There's an awesome science side to this website, change the subject from math to science and I'm sure the people there would love to help.
will u give me a medal if i answer this?
Of course :) Message me and we can talk through there.
ok the asnwer is (Drumrol plzzz)
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Obviously, data management is critical for appropriate and effective utilization of large volumes of data. In scientific and engineering computing problems today there are considerable independent efforts for data collection and simulation. To properly understand a phenomenon of interest, one much consider a notion of data fusion, by which these disparate sources can be utilized. For example, such data may come from remotely-sensed or in-situ observations in the earth and space sciences seismic sounding of the earth for petroleum geophysics (or similar signal processing endeavors in acoustics/oceanography, radio astronomy, nuclear magnetic resonance, synthetic aperture radar, etc.) large-scale supercomputer-based models in computational fluid dynamics (e.g., aerospace, meteorology, geophysics, astrophysics), quantum physics and chemistry, etc. medical (tomographic) imaging (e.g., CAT, PET, MRI) computational chemistry genetic sequence mapping intelligence gathering geographic mapping and cartography census, financial and other "statistical" data The instrumentation technology behind these data generators is rapidly improving, typically much faster than the techniques available to manage and use the resultant data. In fact, an onslaught of orders of magnitude more data from these and other sources is expected over the next several years. Hence, greater cognizance of the impact of these data volumes is required. For example, NASA's Earth Observing System (Eos), which is planned for deployment by the end of the century, will have to receive, process and store up to ten TB (1013 bytes) of complex, interdisciplinary, multidimensional earth sciences data per day, for over a decade from a number of instruments. These data will be compared and utilized with models. Another example is the work under the US Department of Energy Accelerated Strategic Computing Initiative (ASCI) to shift from physical testing to computational-based methods for ensuring the safety, reliability and performance of the nuclear weapons stockpile. This requires the most advanced, state-of-the-art scientific simulations derived from a number of distinct codes. The results of such codes must be coupled and compared to the archived data from the physical testing. Given the fact that such data sets are or will be generated, what can be done to cope with this deluge from the perspective of their access, management and utilization? The ability to generate pictorial representations of data is currently in vogue as being the answer. This concept of (scientific) data visualization really implies a method of computing that gives visual form to complex data using graphics and imaging technology. It is based upon the notion that the human visual system has an enormous capacity for receiving and interpreting data efficiently. Despite the advancement of visualization techniques for scientific data over the last several years, there are still significant problems in bringing today's hardware and software technology into the hands of the typical scientist. Some of these same problems do occur in more general processing and analysis of scientific data in many disciplines. For example, data management is required to make such computing effective, which can be expressed by the need for a class of data models that is matched to the structure of scientific data as well how such data may be used. The critical component of data management is typically missing in many such computing efforts. When this concept is scaled to support large data sets (e.g., a few GB), several critical problems emerge in the access and use of such data, which brings the problem back to the data level. This circular reasoning does not imply that applications such as visualization are not relevant, but the challenge is more complex than simply flowing data from storage and looking at the pictures or even "pointing" back to the numbers behind the pictures. This requirement for scientific data models extends beyond the definition and support for well-defined physical formats. It must include the logical specification of self-documenting (including semantics) scientific data to be studied via a visualization system and data derived through the operation of the tools in such a system. Recently, considerable attention has also been placed on metadata support for the management of current and past large data streams because through it a scientist would be able to select data of interest for analysis. However, if adequate mechanisms for use of the actual data that meet the requirements and expectations of the scientific users of such data are not available, then the efforts to generate and archive the data and supporting metadata management will be for nought. Although it is beyond the scope of this discussion, advances in visualization and data structures can also be applied to metadata management in the form of browsing, support of spatial search and selection criteria, etc. What can be done? A place to begin is a discussion about solutions for how data should be organized, managed and accessed, which is often not adequately addressed in visualization and related software. The following is a survey of some of the methods and requirements for data management in visualization. It is hardly meant to be either exhaustive or definitive, but merely as an introduction to an important topic.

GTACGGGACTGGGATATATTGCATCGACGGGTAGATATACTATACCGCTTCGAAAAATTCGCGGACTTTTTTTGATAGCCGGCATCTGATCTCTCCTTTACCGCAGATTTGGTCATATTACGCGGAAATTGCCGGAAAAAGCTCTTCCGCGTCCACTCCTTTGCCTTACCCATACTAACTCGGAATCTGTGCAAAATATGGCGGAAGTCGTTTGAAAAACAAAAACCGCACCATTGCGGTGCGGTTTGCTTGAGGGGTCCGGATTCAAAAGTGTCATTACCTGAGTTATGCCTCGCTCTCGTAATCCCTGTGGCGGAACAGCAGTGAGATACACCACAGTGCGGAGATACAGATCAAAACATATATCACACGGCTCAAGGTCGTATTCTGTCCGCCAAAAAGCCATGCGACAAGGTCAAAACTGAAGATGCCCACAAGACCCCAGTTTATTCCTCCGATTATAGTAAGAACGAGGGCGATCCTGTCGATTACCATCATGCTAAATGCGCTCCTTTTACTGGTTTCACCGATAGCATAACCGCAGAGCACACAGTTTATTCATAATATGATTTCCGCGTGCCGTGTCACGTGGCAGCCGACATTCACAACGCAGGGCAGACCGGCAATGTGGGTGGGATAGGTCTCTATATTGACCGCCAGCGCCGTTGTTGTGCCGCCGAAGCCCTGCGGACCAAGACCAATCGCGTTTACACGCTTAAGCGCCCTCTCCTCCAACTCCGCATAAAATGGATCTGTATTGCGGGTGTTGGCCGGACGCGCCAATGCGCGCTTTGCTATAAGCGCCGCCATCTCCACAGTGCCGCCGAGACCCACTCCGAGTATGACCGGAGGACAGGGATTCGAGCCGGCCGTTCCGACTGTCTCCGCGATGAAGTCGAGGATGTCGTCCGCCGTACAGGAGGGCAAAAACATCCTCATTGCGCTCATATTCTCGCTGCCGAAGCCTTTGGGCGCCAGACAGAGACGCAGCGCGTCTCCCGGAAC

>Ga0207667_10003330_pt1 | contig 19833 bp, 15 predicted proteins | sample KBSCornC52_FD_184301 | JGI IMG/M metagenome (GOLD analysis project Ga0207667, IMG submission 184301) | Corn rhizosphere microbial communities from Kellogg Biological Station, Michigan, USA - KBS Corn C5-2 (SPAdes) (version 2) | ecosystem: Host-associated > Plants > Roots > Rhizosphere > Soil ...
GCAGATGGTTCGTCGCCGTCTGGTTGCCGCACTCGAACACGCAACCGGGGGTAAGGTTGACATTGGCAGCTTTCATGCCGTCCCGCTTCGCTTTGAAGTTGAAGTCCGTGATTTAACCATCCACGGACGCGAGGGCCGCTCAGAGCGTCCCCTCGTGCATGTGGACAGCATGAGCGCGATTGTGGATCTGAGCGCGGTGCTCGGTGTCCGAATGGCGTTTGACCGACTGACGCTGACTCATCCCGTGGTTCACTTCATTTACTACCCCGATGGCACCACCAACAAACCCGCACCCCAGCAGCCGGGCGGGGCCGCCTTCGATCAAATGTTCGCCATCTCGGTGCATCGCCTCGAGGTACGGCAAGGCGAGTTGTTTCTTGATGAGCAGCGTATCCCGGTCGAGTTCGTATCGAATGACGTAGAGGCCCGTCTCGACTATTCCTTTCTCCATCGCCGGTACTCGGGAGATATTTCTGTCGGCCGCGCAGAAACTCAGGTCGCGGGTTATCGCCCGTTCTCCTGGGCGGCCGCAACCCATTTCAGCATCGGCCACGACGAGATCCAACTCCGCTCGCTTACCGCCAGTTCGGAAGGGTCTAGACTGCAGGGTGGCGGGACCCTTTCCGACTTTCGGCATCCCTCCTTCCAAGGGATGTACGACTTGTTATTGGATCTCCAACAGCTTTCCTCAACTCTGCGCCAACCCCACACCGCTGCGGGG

There u have ur answer
a little shorter lol.. like a paragraph..
i just copy pasted this
im sorry i just want a medal that all im only 10
so i dont know this